"The esoteric draftsmanship of Section 24(a) does not completely obscure the draftsmen's intent that decisions involving interpretation of fundamental provisions of the Bankruptcy Act should be subject to interlocutory appeal. Due to the peculiar nature of bankruptcy proceedings, certain interlocutory decisions may effectively determine the ultimate outcome or finally resolve rights and duties of parties in a manner not susceptible to meaningful review on appeal from the final judgment .... Resolution of such issues will often wind up the entire litigation. If these consequences do not flow from permitting an interlocutory appeal, appeals in this field should be as firmly restricted as those in other kinds of civil litigation."
See Cope v. Aetna Finance Co. of Me., 412 F.2d 635, 639 (1st Cir. 1969) ("The critical question is whether the ... order was determinative of the rights of the parties."); In re Durensky, 519 F.2d 1024, 1028 (5th Cir. 1975) (same).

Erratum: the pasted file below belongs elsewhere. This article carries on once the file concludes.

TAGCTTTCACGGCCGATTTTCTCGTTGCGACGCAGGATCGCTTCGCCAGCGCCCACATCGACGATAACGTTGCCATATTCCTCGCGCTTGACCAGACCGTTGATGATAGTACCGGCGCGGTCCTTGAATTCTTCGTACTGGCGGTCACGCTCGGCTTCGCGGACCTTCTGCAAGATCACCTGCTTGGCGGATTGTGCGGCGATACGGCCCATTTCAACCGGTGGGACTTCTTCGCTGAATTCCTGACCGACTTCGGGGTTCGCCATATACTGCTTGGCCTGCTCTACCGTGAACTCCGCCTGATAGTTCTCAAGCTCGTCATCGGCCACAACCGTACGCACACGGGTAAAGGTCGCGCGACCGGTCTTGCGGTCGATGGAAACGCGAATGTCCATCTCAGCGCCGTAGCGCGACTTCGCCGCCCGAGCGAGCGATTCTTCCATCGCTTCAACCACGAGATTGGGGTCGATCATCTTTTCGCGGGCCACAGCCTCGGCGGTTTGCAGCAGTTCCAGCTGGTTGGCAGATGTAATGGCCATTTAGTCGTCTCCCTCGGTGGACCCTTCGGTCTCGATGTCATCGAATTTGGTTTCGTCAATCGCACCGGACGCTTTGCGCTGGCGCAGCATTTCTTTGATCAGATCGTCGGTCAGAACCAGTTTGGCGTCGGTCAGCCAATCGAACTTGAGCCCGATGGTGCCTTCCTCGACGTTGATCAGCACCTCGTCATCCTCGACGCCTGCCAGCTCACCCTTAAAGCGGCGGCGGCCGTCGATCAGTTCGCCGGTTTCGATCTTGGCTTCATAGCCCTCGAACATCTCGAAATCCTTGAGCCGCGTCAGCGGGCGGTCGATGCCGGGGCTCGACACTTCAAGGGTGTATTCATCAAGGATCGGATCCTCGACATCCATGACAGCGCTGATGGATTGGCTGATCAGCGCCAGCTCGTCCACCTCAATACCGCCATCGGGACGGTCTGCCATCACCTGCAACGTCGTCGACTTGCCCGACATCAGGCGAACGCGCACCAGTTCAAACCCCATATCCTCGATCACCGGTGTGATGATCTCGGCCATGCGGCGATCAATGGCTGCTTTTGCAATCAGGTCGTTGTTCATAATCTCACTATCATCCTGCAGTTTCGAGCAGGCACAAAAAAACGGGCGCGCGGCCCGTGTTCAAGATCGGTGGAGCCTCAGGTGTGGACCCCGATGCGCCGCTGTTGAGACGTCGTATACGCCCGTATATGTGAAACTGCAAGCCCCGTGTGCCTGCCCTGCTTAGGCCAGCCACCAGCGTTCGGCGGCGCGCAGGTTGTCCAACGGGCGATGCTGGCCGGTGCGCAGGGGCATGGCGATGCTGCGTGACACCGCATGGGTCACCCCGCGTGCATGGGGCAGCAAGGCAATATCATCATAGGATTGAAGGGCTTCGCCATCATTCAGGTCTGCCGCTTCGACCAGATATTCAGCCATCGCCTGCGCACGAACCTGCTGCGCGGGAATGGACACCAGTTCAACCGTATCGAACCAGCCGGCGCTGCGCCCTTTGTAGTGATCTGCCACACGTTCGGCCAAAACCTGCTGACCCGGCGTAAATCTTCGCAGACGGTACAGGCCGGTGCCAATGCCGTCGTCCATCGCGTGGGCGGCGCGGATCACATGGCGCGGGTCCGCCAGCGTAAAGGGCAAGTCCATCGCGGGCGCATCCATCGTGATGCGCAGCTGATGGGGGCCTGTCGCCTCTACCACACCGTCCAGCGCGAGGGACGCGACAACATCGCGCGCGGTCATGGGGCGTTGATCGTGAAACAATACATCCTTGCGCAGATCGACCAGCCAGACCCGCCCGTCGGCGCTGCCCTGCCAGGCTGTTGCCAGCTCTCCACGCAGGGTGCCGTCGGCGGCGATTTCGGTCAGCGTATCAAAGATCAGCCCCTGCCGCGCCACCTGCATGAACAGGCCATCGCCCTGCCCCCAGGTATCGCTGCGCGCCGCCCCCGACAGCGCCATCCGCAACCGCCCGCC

Applying this rationale to the question before us, we think it plain that no fundamental provision of the Bankruptcy Act, no decision effectively determining the rights of any party, indeed no matter at all peculiar to bankruptcy administration is presented. To the contrary, attorney disqualification motions can and do arise in any type of litigation whatsoever-their invocation in bankruptcy proceedings is only accidentally related to the Bankruptcy Act. Were we to have any substantial doubt on this matter, it would nonetheless be resolved in favor of finding a nonappealable controversy by virtue of the preference for such treatment in close cases recognized in In re Lloyd, Carr, supra, 614 F.2d at 19-20.6
The Collateral Order Doctrine
Orders which are not final dispositions of an action may be immediately appealed in any type of litigation if they satisfy the criteria of the collateral order exception to the final judgment rule first enunciated in Cohen v. Beneficial Loan Corp., supra, 337 U.S. at 541, 69 S. Ct. at 1223. See Coopers & Lybrand v. Livesay, 437 U.S. 463, 468, 98 S. Ct. 2454, 2457, 57 L. Ed. 2d 351 (1978). This court has recently analyzed the Cohen doctrine as follows: